Winter tips for your dog
Many people look forward to the cooler weather and dark cosy nights, while others cannot wait for Spring again. Here are some ideas to help make Winter a breeze for you and your dog.
This article was written by a FirstVet vet
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What can you do to help your dog?
Warmer walks: keep your dog warm on a walk. Think about the length of your dog’s coat. Perhaps you can ask the groomer to leave it longer or not get them clipped as often? Do you have a puppy, a small breed, like a Chihuahua, a toy terrier, a short-haired dog or a very lean dog, such as a Whippet or Greyhound, dog with a thin coat or an older dog? These individuals typically feel the cold more than other dogs. See if they will tolerate wearing a coat. Try to ensure that their coat stays dry. Put on coats just before going outside. Long haired dogs may actually be cooler with a coat on because their hair traps air, which helps to insulate and keeps them warm. Squashing their coat down may not enable so much warm air to be held within the hair.
Some dogs need training to get them used to wearing a coat. You can start by rewarding them with treats the first few times you put their coat on. Some dogs refuse to move once they have a coat on. This may be because they do not like the feeling, or it affects their natural movement. Try scatter feeding so that they have to move around to find the treats on the ground. Use this technique each time their coat goes and they should soon be happy to wear it. Don’t forget to reduce their food portion or take the treats out of their food allowance.
Visibility: make sure both you and your dog can be seen easily on a walk. There are lots of useful high-viz items available to buy for you and your pets. Reflective collars and collars with lights will help your dog to be seen at all times.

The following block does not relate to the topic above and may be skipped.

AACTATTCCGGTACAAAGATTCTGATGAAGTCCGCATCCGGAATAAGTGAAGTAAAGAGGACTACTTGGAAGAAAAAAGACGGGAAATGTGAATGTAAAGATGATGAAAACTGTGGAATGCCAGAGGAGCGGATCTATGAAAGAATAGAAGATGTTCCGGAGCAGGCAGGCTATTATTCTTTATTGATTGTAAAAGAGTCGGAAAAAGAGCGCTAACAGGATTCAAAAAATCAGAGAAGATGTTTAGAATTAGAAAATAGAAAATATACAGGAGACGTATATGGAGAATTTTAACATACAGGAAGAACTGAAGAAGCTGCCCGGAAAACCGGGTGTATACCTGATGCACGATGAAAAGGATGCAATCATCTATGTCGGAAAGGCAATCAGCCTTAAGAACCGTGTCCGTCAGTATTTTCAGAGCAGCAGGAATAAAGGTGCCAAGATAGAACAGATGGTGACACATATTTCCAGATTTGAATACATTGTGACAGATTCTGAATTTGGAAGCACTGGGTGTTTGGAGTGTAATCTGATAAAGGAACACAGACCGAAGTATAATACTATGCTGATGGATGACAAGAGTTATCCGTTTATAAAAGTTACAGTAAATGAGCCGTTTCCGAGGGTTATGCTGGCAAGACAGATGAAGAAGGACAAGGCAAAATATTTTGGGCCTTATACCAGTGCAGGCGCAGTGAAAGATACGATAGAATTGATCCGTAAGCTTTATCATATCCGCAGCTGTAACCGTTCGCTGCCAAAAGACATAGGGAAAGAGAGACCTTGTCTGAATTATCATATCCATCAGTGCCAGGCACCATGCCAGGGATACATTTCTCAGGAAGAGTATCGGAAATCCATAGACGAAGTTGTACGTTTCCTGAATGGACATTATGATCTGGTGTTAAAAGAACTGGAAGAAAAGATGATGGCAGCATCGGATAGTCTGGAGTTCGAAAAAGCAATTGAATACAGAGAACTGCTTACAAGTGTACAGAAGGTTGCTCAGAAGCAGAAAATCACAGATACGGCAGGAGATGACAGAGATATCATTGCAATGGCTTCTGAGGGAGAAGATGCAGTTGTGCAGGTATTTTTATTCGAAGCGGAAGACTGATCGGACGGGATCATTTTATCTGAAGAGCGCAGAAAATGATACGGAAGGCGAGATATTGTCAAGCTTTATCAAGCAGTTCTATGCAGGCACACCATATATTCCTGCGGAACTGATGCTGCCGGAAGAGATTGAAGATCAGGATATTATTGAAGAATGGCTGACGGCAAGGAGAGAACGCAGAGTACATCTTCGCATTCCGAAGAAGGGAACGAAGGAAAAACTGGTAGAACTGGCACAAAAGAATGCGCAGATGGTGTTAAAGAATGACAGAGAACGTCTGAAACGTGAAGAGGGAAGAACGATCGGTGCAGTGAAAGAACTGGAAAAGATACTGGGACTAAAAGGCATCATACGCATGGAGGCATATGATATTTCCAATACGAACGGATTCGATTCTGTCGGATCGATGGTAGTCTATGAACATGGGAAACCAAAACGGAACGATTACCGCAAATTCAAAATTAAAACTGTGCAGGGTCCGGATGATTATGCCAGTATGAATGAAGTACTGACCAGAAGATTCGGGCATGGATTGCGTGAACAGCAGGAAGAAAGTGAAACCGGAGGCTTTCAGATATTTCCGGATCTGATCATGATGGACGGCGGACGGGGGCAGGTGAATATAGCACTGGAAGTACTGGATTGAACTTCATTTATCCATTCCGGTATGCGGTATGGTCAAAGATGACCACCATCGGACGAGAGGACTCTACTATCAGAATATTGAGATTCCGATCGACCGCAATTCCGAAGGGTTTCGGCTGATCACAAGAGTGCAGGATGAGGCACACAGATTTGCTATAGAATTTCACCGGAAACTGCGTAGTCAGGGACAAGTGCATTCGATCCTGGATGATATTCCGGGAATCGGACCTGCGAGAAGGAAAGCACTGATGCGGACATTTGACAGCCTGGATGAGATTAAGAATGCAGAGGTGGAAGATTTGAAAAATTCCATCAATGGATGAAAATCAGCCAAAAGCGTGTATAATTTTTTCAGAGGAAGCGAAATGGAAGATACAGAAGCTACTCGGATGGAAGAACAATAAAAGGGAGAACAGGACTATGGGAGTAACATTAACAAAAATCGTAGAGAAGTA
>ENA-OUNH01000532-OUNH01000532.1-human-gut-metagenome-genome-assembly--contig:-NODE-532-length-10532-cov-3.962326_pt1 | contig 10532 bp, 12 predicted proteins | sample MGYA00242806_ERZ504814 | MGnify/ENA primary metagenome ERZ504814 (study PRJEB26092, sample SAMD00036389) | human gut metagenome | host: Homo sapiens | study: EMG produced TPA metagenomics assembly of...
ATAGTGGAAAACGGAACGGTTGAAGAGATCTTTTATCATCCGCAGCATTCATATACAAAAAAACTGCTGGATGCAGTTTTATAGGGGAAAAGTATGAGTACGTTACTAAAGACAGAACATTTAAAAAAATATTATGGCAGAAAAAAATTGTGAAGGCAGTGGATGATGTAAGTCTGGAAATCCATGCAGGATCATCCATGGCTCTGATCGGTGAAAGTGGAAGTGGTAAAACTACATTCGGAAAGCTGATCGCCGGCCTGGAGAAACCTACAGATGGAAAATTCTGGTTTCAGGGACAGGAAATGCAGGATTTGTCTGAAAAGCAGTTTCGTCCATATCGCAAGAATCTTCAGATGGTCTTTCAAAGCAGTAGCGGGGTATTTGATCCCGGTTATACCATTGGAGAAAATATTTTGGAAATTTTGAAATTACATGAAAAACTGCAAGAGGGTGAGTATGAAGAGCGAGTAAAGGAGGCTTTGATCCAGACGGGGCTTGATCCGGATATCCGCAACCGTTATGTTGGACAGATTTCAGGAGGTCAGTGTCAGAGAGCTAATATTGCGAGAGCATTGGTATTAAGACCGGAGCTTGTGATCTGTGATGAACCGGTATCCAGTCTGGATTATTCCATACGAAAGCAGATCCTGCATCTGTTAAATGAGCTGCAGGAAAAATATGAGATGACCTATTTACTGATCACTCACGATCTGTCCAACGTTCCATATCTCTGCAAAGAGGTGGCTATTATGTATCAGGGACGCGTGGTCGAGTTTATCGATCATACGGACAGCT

Clean and dry: after your dog has been out for a walk, use a clean, damp cloth to wipe down their feet, legs and stomach. Check between their toes for dirt and debris, or compacted ice and snow. Salt from the road can irritate their skin and paws, so remember to rinse it off with warm water and dry them thoroughly afterwards. Try carefully clipping the hair between their toes, if needed, to stop grit and ice accumulating. Matted hair and ice can be painful for your dog; if necessary, discuss this with your groomer.
Calories: don’t forget that dogs may be exercising less during the winter months, or not as active as normal. Consider reducing their calorie intake, or portion sizes, especially if you also use food games and training treats to keep them entertained.
Pain: older dogs, especially those with joint pain, can struggle more in the cooler, damper weather. If you are concerned that your dog is slowing down or seems painful, please contact your vet or make an appointment with one of the FirstVet vets to discuss this. Make sure that older dogs do not slip as this will cause discomfort; try to keep their nails and the hair under their feet clipped short. Read more about older dogs and dogs with arthritis.
Frozen ponds: we would recommend keeping all dogs on the lead around frozen watercourses. Ensure that your dog does not walk on the ice to prevent them slipping or falling into the water.
Blizzards: snow storms can make finding your way home hard. Go for shorter walks and stay safe. Only let your dog off the lead if they have good recall. Entertain your dog at home if needed.
Cars and travel: never leave your dog in a car in cold conditions as their body temperature will drop very quickly.
Heat sources: if your dog has difficulty staying warm during the Winter weather try moving their bed closer to a radiator. Take care to check that they don’t overheat! Also ensure that they sleep in a draft free area with a thick blanket to provide extra insulation. You could invest in a Snugglesafe, which is heated in the microwave and stays warm for up to 10 hours. Petsavers make a heat pad that can be plugged in at home or in the car, and can be used for dogs who are not likely to chew the cables. Consider buying your dog a jumper to wear when they are inside to keep them warmer if needed.